How Project-Based Learning Can Teach Empathy

Purpose, Scope or Aim of the OER

When PBL is personal to students, it can provide more than just content knowledge—it can also foster important connections.

Understanding and implementing the histories, cultures, worldviews, and experiences of our students, can be the impetus for powerful PBL.

Short Description of the methods or approaches used in this OER

It all started because of an email. In August 2020, I received a message from a parent in my seventh-grade humanities class, explaining that her husband was a genocide survivor; he had escaped the Khmer Rouge in Cambodia and then lived in a Thai refugee camp before coming to California. I was intrigued, and like any good educator, I started asking questions. What I uncovered became the catalyst for a unique project-based learning (PBL) experience.
What I discovered was that my students came from very diverse backgrounds. More than 40 percent of them had parents who came to the United States as immigrants or refugees. What’s more, my students and their parents represented 23 foreign countries of origin: Australia, Austria, Bosnia, Cambodia, Chile, China, Côte d’Ivoire, England, Germany, Guatemala, Holland, India, Iran, Ireland, Jamaica, Laos, Mexico, the Philippines, Portugal, Russia, South Africa, Spain, and Vietnam. I kept asking questions, and my curiosity quickly turned to inspiration. Their stories needed to be told, and my students needed to be the ones to tell them. Project HOPE was born.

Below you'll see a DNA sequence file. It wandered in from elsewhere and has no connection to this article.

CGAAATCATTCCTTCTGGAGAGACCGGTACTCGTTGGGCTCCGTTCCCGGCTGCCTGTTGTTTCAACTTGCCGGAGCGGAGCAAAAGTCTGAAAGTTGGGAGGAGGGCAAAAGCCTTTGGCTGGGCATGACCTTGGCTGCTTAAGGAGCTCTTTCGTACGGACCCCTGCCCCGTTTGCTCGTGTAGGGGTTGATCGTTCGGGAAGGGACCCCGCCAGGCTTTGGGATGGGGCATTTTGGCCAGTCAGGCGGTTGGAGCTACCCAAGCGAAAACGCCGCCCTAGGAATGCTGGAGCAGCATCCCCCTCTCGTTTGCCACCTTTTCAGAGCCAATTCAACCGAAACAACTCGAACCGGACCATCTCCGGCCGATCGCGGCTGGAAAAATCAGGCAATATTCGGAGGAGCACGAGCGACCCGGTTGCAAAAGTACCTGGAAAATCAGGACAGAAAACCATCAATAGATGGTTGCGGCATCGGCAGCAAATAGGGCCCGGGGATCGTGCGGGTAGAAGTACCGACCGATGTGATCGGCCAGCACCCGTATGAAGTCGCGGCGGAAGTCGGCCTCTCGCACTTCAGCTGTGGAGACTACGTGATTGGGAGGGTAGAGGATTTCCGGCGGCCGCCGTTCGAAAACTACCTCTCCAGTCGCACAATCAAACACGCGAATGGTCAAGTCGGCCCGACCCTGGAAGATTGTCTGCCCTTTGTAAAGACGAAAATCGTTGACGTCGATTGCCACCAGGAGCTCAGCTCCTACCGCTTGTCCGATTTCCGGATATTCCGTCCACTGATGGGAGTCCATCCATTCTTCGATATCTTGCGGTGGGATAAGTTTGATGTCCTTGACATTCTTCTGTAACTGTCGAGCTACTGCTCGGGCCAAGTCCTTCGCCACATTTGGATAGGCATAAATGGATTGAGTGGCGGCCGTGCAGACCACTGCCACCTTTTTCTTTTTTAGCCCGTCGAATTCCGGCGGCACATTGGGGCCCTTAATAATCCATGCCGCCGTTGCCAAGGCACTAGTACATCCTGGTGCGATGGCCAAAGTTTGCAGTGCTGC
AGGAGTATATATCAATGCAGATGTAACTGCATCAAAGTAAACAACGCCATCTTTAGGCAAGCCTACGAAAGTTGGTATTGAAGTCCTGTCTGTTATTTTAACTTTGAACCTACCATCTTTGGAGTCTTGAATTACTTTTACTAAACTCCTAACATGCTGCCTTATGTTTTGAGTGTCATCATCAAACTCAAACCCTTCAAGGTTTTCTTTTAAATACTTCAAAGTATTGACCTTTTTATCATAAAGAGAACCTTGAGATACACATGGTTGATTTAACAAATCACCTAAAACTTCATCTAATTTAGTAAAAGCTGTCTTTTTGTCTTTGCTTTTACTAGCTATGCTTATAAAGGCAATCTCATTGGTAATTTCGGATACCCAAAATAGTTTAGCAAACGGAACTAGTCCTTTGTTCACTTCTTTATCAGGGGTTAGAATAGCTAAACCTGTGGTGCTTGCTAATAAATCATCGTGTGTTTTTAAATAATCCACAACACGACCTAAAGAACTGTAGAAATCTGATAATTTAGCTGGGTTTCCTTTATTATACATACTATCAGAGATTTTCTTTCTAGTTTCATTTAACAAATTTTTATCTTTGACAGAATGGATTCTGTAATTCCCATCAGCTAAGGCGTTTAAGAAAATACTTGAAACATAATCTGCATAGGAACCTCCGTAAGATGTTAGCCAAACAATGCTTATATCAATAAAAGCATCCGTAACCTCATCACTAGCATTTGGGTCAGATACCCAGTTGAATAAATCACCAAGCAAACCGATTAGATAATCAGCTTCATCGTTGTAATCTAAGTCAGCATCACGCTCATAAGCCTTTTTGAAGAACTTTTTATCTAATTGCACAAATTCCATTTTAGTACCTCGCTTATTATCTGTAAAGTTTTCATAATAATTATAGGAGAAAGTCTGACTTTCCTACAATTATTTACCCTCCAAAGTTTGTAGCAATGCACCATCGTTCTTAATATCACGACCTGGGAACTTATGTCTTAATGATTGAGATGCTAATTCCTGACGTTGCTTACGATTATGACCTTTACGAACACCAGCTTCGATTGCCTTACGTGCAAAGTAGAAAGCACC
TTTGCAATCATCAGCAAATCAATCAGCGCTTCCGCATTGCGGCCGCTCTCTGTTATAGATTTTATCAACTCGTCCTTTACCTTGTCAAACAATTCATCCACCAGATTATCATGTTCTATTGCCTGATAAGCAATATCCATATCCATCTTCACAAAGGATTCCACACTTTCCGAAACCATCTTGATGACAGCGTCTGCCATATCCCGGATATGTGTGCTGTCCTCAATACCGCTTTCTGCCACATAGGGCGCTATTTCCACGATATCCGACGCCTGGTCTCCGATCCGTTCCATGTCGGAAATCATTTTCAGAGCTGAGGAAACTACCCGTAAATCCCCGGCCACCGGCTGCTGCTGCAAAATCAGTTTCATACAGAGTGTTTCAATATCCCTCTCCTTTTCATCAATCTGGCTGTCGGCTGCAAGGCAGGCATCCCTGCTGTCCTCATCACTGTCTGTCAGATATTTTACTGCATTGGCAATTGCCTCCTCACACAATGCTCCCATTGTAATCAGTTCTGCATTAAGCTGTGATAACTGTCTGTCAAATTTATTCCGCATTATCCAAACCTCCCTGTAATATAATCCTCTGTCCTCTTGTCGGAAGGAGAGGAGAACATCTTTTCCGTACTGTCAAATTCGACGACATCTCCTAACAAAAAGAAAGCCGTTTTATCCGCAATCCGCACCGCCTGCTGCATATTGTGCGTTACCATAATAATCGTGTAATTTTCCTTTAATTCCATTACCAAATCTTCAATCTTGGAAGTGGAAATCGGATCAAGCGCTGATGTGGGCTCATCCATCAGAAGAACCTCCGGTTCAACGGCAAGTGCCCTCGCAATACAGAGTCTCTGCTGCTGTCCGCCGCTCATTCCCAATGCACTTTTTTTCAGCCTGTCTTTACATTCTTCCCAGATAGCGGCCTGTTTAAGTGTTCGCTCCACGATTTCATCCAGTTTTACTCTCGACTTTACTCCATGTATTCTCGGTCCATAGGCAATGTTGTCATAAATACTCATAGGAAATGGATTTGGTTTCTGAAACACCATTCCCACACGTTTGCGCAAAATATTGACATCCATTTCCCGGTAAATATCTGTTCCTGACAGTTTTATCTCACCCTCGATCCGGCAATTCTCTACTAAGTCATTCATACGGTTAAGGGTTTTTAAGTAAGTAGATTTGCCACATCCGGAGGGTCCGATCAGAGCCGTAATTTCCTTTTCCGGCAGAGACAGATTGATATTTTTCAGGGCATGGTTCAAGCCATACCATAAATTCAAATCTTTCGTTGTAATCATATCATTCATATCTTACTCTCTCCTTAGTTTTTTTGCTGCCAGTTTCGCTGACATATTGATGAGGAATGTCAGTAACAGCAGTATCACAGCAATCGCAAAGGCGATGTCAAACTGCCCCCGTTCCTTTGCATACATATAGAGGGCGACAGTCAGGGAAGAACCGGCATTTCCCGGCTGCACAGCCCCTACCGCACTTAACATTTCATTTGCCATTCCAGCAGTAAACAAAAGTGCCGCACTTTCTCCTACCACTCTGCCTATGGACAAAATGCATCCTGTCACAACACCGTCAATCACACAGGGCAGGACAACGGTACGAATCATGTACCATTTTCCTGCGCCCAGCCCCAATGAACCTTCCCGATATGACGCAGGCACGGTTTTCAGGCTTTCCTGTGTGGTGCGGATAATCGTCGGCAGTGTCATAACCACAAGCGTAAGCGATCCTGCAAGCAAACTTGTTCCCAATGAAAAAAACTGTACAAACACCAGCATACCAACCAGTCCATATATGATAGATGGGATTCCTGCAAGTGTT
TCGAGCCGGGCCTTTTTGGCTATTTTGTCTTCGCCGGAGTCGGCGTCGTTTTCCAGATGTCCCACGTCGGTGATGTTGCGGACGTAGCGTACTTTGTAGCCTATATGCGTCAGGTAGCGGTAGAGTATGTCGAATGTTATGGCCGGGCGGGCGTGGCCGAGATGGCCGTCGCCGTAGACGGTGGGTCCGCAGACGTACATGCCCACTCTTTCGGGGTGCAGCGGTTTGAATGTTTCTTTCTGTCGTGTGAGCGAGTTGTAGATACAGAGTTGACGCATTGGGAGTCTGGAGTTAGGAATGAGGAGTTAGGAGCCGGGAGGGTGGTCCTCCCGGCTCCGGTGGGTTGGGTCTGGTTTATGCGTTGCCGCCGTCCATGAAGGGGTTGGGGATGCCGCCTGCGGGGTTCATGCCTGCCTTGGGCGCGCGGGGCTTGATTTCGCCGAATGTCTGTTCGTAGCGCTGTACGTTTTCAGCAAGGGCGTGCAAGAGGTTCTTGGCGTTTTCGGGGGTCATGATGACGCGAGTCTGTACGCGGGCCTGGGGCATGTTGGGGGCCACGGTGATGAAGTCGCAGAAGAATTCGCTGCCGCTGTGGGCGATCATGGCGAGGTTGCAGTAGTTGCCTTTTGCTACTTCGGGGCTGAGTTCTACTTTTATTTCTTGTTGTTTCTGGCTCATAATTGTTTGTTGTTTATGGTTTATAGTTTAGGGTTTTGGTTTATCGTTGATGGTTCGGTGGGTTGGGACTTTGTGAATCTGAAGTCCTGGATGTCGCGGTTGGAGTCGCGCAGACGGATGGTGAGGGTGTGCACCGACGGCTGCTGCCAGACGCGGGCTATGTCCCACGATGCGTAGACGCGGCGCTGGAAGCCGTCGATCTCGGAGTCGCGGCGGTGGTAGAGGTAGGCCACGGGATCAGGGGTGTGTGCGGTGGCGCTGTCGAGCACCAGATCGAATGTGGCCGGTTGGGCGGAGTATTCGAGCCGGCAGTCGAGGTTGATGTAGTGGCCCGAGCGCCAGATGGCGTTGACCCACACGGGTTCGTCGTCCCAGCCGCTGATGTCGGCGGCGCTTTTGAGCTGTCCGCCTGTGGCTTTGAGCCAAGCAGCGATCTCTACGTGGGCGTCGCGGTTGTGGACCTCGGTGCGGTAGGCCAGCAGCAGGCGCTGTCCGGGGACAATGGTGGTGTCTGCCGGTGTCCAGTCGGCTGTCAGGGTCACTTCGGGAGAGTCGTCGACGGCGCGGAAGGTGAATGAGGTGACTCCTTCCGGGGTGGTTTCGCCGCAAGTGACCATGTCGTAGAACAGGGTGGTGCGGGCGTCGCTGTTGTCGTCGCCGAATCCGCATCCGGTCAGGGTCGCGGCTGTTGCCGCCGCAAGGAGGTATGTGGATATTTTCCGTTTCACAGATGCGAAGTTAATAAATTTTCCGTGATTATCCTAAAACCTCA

Step-by-step instructions for teachers to use OER

The above mentioned project can be transferred by investigating students’ background and creating interesting stories using PBL
Project HOPE began as a grassroots effort inspired by my students and their families. It became a multi tiered PBL experience that my students shared with our community via a powerful public display. In the end, Project HOPE wasn’t just something they did; it was something that changed them and gave them a greater appreciation for the plight of immigrants and refugees.
There are many avenues to powerful PBL experiences. They often require the wisdom of educators, coupled with the innovation and energy of students. When we teach truth, seek justice, and stick together, we bring hope to our communities and the world.